Congress Holds Unusual Hearing to Review D.C. Budget

D.C. leaders say city should be allowed to make own spending decisions

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    NEWSLETTERS

    TK
    Tom Sherwood
    Vincent Gray shakes hands on Capitol Hill before a budget hearing.

    D.C. Mayor Vincent Gray is on Capitol Hill Thursday for an unusual oversight hearing on his budget proposal.

    A subcommittee of the Committee on Oversight and Government Reform called the hearing to examine the long-term fiscal health of the District.  The move has angered some D.C. leaders who say the city should be allowed to make its own spending decisions.

    In announcing Thursday's hearing, the committee brought up the possible return of the control board that oversaw the District's finances from 1995 to 2001.  District officials are required by law to submit balanced budgets to Congress for approval and have done so every year since the control board era.  Gray said there's no reason to think the control board would ever have to return.  He also said he looks forward to making the case that the District should, in fact, have control of its own budget.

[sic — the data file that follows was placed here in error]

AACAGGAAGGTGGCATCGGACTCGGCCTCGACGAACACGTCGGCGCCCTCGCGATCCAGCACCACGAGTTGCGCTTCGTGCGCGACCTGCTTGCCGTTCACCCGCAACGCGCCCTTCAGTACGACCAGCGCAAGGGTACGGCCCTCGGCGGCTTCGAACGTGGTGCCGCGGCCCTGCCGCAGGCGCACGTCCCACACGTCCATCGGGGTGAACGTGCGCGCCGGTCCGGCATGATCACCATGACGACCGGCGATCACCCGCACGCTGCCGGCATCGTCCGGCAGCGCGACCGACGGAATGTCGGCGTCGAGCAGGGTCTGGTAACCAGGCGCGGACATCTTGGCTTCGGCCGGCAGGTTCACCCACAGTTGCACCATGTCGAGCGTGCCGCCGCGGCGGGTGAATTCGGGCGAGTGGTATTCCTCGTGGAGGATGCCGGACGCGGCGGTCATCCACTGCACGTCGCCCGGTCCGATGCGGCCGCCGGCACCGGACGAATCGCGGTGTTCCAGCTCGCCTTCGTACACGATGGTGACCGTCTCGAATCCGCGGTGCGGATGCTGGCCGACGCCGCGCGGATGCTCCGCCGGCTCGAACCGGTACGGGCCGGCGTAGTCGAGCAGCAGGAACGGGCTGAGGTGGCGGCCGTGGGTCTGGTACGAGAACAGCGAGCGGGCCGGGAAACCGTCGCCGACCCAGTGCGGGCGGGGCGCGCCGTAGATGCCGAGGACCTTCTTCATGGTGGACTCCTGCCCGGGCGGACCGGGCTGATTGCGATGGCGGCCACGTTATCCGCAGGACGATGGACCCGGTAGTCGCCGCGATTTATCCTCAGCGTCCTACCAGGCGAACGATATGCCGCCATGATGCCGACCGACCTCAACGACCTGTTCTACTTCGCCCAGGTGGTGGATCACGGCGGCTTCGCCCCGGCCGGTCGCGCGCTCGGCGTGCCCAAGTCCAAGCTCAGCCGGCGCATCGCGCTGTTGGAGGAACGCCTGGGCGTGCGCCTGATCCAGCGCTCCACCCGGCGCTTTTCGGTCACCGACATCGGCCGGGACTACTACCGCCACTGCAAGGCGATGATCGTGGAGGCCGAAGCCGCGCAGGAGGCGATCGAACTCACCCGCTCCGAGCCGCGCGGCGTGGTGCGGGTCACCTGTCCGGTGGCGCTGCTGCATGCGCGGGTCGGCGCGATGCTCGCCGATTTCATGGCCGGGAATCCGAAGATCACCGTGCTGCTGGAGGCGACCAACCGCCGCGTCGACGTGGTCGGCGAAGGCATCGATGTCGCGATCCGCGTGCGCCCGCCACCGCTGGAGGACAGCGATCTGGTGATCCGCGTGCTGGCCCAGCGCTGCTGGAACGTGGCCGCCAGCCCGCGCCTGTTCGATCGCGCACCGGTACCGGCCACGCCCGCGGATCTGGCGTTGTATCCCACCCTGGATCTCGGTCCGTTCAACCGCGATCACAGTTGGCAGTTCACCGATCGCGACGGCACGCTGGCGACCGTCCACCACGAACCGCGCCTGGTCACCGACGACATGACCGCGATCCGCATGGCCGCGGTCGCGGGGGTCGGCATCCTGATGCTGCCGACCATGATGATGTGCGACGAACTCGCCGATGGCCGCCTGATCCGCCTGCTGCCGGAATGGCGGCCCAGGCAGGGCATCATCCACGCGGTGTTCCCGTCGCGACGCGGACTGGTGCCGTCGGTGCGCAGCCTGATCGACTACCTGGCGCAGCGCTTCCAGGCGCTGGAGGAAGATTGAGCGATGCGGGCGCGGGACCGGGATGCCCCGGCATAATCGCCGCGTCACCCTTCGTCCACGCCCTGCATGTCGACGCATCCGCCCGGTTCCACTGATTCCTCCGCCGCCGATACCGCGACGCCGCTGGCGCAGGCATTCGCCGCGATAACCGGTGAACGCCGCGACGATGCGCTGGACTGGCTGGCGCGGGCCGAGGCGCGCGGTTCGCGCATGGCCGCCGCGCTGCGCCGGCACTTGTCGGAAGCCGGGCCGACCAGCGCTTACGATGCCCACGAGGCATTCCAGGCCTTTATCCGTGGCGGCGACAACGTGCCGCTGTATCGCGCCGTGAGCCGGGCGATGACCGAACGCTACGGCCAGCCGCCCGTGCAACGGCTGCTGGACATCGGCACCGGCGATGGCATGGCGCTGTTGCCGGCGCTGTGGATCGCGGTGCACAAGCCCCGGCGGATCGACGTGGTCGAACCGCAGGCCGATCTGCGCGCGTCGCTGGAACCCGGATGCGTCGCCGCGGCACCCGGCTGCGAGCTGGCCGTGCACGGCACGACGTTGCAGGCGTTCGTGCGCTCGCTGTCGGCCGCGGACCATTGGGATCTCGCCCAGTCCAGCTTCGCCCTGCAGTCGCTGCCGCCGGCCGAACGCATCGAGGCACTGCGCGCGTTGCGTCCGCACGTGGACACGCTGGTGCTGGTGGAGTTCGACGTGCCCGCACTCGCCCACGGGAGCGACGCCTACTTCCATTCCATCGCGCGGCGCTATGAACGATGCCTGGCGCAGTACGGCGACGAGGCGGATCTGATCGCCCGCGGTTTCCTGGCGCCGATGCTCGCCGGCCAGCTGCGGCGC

Last month, several city officials, including Gray, were arrested at a protest over D.C.'s right to make it's own financial decisions.

    The District faces a $322 million shortfall for the coming fiscal year.  Gray's $9.6 billion proposed budget would close that gap with a mix of cuts and new taxes.